The authors calculated the total catch of the European Union foreign fleet in Africa using fisheries harvest data from the Food and Agriculture Organization of the United Nations (FAO). Fish catches actually have increased during the study period due to greatly expanded fishing efforts, but that has been offset by gains in Ghana's populationfrom 6 million in 1957 to nearly 18 million in 1996. As a result, they found, supplies of fish per capita have declined.
A "Review" article by William Adams from the University of Cambridge in Cambridge, UK and colleagues, also in the 12 November 2004 issue of Science, takes a closer look at the connections between biodiversity conservation and the eradication of poverty. With hopes of promoting clearer understanding, the authors offer four different ways that people and organizations often look at the relationship between biodiversity conservation and poverty elimination.
"The larger challenge is to allow human society to meet its potential and share the fruits of economic growth while sustaining a biosphere that not only sustains full ecological functions, but which retains its living diversity," the "Review" authors write.
While there are some papers suggesting that conservation and poverty-eradication efforts can be balanced to produce a win-win situation, Adams told reporters in Thursday's briefing that there's also literature suggesting that conservation increases poverty, and that poverty-reduction efforts cut into conservation.
The problem "is simply expressed," Adams said, "and extremely difficult to solve."
In an earlier interview, Brashares first became interested in the bushmeat trade when he saw its impact on the West Africa ecosystems he was studying as a doctoral student.
When a former vice president of Ghana made the observation that political and social discontent nearly always occurred in bad fishing years, Brashares considered other phenomena that could be linked to bad fishing years. "I wondered if I could uncover a signal linking fish supply to wildlife declines and the bushmeat trade," he explained.
While scientists had previously considered this possibility, there were no clear data linking fish supply to terrestrial conservation issues at large scales.
Brashares and colleagues began to pull the pieces together using long-term records of wildlife declines and hunting activity collected by wildlife rangers working in terrestrial wildlife reserves in Ghana.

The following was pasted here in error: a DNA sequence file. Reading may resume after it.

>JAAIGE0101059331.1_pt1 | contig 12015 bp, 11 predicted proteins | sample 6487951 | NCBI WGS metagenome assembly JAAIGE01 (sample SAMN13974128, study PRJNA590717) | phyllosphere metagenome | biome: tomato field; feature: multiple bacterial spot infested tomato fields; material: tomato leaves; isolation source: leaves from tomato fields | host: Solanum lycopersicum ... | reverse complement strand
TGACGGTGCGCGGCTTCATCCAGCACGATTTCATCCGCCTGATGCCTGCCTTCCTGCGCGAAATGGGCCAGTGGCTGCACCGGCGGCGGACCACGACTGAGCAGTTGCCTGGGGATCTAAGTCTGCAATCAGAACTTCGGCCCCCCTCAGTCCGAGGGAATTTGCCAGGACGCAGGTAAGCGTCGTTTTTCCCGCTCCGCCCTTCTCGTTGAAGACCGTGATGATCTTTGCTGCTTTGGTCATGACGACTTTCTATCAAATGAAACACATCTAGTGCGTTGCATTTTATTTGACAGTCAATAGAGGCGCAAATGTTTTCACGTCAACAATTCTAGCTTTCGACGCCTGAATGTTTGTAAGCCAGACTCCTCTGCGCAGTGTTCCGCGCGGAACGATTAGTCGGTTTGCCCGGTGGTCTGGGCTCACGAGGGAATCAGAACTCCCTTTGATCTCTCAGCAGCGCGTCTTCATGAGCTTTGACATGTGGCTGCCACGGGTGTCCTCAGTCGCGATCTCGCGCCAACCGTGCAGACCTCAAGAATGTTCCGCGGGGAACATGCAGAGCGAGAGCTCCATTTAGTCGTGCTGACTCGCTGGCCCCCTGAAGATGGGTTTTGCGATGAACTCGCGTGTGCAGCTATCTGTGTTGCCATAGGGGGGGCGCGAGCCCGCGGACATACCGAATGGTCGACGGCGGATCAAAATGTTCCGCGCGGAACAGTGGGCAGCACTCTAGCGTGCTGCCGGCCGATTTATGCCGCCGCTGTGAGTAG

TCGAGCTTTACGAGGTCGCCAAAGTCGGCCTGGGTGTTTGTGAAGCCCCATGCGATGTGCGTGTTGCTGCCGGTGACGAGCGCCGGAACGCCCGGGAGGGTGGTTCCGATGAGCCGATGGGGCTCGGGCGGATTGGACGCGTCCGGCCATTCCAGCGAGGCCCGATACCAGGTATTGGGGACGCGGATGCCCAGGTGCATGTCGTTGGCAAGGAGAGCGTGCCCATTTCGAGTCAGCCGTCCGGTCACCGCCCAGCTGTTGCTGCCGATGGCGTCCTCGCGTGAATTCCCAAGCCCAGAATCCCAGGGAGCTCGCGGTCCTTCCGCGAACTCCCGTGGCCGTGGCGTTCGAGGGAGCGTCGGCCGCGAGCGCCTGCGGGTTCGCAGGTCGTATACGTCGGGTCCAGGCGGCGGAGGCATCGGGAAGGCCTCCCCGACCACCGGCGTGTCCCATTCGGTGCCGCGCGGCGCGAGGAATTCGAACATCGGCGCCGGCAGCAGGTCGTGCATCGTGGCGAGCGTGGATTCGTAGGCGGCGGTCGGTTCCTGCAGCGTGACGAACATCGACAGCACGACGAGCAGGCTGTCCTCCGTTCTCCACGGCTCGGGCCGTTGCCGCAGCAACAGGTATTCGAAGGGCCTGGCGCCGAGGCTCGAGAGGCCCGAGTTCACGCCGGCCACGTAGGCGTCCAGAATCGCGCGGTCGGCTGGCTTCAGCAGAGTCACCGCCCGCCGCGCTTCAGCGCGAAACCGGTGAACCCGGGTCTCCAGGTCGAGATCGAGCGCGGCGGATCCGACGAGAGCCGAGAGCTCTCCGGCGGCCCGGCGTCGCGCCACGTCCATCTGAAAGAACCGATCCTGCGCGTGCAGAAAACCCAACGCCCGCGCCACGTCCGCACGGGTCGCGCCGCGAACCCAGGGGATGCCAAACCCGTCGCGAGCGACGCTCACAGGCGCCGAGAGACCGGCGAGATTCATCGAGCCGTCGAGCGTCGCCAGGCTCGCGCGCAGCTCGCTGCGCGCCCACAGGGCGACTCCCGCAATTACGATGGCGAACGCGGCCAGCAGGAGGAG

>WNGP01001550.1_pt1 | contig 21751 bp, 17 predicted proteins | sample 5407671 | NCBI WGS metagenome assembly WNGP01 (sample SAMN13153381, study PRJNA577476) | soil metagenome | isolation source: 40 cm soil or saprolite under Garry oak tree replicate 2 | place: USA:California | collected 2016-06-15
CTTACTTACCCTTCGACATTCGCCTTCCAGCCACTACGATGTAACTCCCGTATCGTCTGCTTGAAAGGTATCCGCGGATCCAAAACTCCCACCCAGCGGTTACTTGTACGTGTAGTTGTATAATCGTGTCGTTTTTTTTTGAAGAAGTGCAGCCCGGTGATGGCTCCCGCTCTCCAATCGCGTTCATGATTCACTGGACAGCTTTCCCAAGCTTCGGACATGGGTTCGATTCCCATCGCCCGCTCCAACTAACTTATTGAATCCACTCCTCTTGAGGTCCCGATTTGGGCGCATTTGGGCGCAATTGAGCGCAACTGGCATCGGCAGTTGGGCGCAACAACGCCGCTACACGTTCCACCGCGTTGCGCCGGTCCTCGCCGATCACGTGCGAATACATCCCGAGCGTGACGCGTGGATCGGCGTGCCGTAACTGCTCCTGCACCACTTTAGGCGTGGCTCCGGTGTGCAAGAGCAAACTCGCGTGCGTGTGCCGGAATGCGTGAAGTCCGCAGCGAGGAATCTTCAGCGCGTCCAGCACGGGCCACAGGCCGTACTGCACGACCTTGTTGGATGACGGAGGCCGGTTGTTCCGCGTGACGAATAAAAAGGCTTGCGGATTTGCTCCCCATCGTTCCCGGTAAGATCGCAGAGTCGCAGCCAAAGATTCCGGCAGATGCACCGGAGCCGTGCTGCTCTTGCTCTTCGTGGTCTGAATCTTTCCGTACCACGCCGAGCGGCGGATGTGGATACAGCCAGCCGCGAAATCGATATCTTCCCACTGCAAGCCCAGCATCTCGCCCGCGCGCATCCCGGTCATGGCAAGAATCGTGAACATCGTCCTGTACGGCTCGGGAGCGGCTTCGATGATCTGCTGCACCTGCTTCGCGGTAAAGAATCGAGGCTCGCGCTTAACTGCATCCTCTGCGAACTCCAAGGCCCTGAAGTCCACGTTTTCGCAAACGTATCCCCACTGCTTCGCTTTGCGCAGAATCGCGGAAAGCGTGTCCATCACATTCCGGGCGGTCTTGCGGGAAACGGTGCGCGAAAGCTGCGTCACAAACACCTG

The scientists report that the abundance of 41 species of wild carnivores, primates and herbivores (measured as biomass) in six nature reserves in Ghana declined by 76 percent from 1970 to 1998.
From 1976 to 1992, Brashares and his colleagues also saw that the number of reported bushmeat hunters in five wildlife reserves increased when regional fish supply dropped. In addition, bushmeat sales in 12 rural markets increased when fish supply in those same markets dropped. Together, these findings suggest that people substitute wildlife for fish in years of fish scarcity.
The researchers also report that fish supply and wildlife declines were related most closely in the wildlife reserves nearest the coasta finding that further strengthens the link between fish supply and the bushmeat trade. With nearly half of Ghana's human population of 20 million living within 100 kilometers of the Atlantic coast, the widespread loss of jobs and income associated with fishing harvests draws people to bushmeat hunting for both income and food, the authors concluded.
The authors propose the politically and ecologically difficult task of establishing alternative protein supplies in West Africa. For example, they say, efforts could be undertaken to build up regional livestock and agriculture. But, they write, such an effort could take decades to implement and faces "enormous economic, regulatory, and political hurdles."
More immediately, they say, limits could be imposed on the foreign fleets that fish off West Africa. "Over the longer term," they write, "intensive management to enhance fish stocks and stabilize harvests must become a regional conservation and economic priority."
They also propose increases in the size, number and protection of wildlife reserves in Ghana and other parts of West Africa. While these protective actions may not offer a long-term solution to concerns over human livelihoods and protein supply, the authors say, they likely offer the most immediate prospects for slowing the region's catastrophic wildlife decline.
Daniel B. Kane and Edward W. Lempinen
11 November 2004